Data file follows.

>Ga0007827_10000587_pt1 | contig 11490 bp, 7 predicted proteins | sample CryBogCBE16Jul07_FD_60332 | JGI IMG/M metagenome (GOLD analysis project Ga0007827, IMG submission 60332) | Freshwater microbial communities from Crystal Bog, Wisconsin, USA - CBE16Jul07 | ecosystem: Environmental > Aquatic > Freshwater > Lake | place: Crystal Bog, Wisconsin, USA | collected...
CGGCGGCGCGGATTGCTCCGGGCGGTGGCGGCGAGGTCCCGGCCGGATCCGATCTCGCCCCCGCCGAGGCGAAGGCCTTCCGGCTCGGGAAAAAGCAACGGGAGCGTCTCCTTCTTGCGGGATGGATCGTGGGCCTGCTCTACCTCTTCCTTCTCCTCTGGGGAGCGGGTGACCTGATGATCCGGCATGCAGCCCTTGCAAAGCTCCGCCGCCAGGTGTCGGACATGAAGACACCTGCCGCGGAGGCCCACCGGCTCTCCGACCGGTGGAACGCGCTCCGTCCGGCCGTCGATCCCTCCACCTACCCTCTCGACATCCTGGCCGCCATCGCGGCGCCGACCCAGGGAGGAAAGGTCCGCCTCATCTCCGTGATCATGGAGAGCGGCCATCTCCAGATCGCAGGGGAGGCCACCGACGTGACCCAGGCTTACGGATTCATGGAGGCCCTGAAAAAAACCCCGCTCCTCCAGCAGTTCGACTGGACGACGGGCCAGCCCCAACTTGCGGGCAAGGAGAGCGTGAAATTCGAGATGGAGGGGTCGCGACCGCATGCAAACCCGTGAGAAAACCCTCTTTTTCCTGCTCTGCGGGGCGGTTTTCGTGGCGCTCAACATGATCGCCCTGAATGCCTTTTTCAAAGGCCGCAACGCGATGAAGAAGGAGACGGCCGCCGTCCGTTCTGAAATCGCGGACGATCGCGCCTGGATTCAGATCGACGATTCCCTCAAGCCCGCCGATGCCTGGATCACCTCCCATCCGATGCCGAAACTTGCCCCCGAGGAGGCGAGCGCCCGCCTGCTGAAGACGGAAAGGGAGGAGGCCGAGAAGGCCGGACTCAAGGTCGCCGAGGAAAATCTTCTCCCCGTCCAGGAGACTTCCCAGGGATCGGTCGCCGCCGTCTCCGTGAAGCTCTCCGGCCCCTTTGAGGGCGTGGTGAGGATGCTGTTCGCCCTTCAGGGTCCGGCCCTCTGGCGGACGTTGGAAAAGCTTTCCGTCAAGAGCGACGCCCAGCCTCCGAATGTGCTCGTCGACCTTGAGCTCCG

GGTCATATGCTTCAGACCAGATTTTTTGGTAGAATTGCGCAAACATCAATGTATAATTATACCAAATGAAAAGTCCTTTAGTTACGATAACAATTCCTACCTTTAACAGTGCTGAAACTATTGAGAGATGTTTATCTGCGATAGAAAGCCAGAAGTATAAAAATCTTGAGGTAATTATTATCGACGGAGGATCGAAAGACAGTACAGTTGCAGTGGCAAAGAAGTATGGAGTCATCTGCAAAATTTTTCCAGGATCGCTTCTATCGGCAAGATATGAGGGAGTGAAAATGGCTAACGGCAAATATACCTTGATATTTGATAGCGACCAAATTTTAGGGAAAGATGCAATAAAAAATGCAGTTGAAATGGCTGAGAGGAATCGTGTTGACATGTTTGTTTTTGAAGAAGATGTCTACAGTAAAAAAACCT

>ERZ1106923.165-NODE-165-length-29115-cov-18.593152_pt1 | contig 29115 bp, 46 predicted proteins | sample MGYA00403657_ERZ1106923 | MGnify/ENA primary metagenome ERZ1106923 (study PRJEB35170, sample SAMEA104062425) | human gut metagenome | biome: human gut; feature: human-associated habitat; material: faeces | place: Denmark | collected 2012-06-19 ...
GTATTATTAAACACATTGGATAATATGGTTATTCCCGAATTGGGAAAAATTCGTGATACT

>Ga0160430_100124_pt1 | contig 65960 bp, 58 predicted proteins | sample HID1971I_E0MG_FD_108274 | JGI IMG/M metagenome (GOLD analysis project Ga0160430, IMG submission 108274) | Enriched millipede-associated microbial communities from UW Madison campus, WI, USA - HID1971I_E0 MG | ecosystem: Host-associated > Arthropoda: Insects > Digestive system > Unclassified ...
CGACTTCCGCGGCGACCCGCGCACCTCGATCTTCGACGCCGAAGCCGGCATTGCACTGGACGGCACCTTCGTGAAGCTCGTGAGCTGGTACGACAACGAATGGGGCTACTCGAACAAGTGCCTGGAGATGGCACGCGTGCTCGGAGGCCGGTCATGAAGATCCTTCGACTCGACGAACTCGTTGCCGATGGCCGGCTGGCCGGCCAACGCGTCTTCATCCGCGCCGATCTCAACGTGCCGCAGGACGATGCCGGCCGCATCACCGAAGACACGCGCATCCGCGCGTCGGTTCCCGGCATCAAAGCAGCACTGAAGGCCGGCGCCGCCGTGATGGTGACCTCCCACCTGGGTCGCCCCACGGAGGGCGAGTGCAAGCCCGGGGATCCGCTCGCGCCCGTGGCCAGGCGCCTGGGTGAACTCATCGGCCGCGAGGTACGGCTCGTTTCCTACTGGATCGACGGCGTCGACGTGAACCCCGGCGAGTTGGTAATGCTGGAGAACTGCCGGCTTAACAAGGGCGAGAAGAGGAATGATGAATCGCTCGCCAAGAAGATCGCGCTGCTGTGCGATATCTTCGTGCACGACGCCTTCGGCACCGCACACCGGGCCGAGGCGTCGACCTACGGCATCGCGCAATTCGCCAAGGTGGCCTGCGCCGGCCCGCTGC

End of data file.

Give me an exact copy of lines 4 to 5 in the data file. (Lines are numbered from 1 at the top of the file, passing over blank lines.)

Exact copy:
>ERZ1106923.165-NODE-165-length-29115-cov-18.593152_pt1 | contig 29115 bp, 46 predicted proteins | sample MGYA00403657_ERZ1106923 | MGnify/ENA primary metagenome ERZ1106923 (study PRJEB35170, sample SAMEA104062425) | human gut metagenome | biome: human gut; feature: human-associated habitat; material: faeces | place: Denmark | collected 2012-06-19 ...
GTATTATTAAACACATTGGATAATATGGTTATTCCCGAATTGGGAAAAATTCGTGATACT